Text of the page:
The capitalist system is in direct conflict with the natural laws of biocentrism. Capitalism, first of all, is based on the principle of private property<197>of certain humans "owning" the earth for the purpose of exploiting it for profit. At an earlier stage, exploiters even believed they could own other humans. But just as slavery has been discredited in the mores of today's dominant world view, so do the principles of biocentrism discredit the concept that humans can own the earth.
How can corporate raider Charles Hurwitz claim to "own" the 2,000-year-old redwoods of Headwaters Forest just because he signed a few papers to trade them for a junk bond debt? This concept is absurd. Hurwitz is a mere blip in the life of these ancient trees. And although he may have the power to destroy them, he does not have the right to do so.
One of the best weapons U.S. environmentalists have in our battle to save places like Headwaters Forest is the (now itself endangered) Endangered Species Act. This law--like other laws that recognize public trust values such as clean air, clean water and protection of threatened species--is essentially an admission that the laws of private property do not correspond to the laws of nature. You cannot do whatever you want on your own property without affecting surrounding areas, because the earth is interconnected, and nature does not recognize human boundaries.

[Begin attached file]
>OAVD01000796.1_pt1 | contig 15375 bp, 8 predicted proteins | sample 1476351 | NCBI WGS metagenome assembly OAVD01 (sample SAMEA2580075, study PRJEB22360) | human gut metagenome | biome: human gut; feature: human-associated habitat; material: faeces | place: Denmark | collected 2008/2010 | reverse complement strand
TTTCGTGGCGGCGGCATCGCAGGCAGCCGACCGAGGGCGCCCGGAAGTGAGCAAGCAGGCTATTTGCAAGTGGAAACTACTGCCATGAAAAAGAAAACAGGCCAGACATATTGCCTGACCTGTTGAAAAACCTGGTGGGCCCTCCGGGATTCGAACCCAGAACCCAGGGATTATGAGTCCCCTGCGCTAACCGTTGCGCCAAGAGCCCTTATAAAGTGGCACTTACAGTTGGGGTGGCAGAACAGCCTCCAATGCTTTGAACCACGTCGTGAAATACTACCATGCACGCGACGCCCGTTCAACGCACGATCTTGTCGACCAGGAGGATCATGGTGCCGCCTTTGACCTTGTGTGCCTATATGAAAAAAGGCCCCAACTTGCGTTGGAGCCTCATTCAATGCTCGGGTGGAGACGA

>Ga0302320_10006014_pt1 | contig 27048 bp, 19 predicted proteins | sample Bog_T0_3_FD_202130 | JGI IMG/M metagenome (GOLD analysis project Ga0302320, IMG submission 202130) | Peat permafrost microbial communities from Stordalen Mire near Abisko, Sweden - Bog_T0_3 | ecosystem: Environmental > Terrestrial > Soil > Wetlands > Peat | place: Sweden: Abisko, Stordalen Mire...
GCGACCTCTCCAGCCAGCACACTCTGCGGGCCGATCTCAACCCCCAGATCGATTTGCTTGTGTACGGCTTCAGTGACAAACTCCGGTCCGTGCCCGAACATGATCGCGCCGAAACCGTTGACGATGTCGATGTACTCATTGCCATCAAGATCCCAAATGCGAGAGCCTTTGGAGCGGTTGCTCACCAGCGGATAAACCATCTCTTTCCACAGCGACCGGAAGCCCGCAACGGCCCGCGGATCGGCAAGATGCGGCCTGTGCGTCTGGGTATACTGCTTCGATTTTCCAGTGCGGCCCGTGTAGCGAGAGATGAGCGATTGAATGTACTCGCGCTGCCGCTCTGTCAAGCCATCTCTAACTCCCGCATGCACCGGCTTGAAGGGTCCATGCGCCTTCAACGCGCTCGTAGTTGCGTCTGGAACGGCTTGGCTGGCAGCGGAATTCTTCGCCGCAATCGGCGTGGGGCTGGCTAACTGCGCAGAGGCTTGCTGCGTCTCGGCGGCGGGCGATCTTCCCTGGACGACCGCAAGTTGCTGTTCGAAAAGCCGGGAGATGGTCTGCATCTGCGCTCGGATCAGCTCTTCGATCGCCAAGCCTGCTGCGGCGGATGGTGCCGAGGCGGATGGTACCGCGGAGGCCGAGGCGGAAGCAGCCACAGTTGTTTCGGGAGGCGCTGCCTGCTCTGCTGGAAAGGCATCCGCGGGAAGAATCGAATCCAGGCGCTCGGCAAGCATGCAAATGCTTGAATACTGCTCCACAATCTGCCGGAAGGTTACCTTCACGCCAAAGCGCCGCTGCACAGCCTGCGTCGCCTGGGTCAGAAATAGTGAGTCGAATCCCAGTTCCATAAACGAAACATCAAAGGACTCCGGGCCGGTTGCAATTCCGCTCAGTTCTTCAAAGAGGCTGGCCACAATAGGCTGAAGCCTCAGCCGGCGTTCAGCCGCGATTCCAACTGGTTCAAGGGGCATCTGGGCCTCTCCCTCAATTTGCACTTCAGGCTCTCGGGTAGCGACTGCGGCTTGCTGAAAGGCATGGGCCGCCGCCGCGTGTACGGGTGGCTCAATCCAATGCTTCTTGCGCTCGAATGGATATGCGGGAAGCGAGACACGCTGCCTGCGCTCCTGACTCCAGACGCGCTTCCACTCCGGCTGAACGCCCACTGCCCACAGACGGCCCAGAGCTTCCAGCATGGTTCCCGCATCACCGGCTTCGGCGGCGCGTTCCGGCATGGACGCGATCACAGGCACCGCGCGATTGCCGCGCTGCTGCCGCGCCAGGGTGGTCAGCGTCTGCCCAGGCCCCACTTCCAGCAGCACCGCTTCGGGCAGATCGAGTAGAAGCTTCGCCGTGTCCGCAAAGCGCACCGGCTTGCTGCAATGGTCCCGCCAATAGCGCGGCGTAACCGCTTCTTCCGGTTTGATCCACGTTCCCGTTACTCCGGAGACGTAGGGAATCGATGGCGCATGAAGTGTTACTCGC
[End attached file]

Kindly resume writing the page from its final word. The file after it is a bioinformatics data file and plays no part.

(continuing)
Even beyond private property, though, capitalism conflicts with biocentrism around the concept of profit. Profit consists of taking out more than you put in. This is certainly contrary to the fertility cycles of nature, which depend on a balance of give and take. More importantly is the question of where the profit is taken from.
According to Marxist theory, profit is extracted from workers' labor when the capitalists pay them less than the value of what they produce. The portion of the value of the product that the capitalist keeps is called surplus value. The amount of surplus value that the capitalist can keep varies with the level of organization of the workers, and with their level of privilege within the world labor pool. But the working class can never be paid the full value of their labor under capitalism, because the capitalist class exists by extracting surplus value from their labor.
Although I basically agree with this analysis, I think one important element is missing. I believe that part of the value of a product comes not just from the labor put into it, but also from the natural resources used to make the product.* And I believe that surplus value (i.e. profit) is not just taken from the workers, but also from the
A clearcut is the perfect example of a part of the earth from which surplus value has been extracted. If human production and consumption is done within the natural limits of the earth's fertility, then the supply is indeed endless. But this cannot happen under capitalism, because the capitalist class exists by extracting profit not only from the workers, but also from the earth.
Modern-day corporations are the very worst manifestation of this sickness. A small business may survive on profit, but at least its basic purpose is to provide sustenance for the owners, who are human beings with a sense of place in their communities. But a corporation has no purpose for its existence, nor any moral guide to its behavior,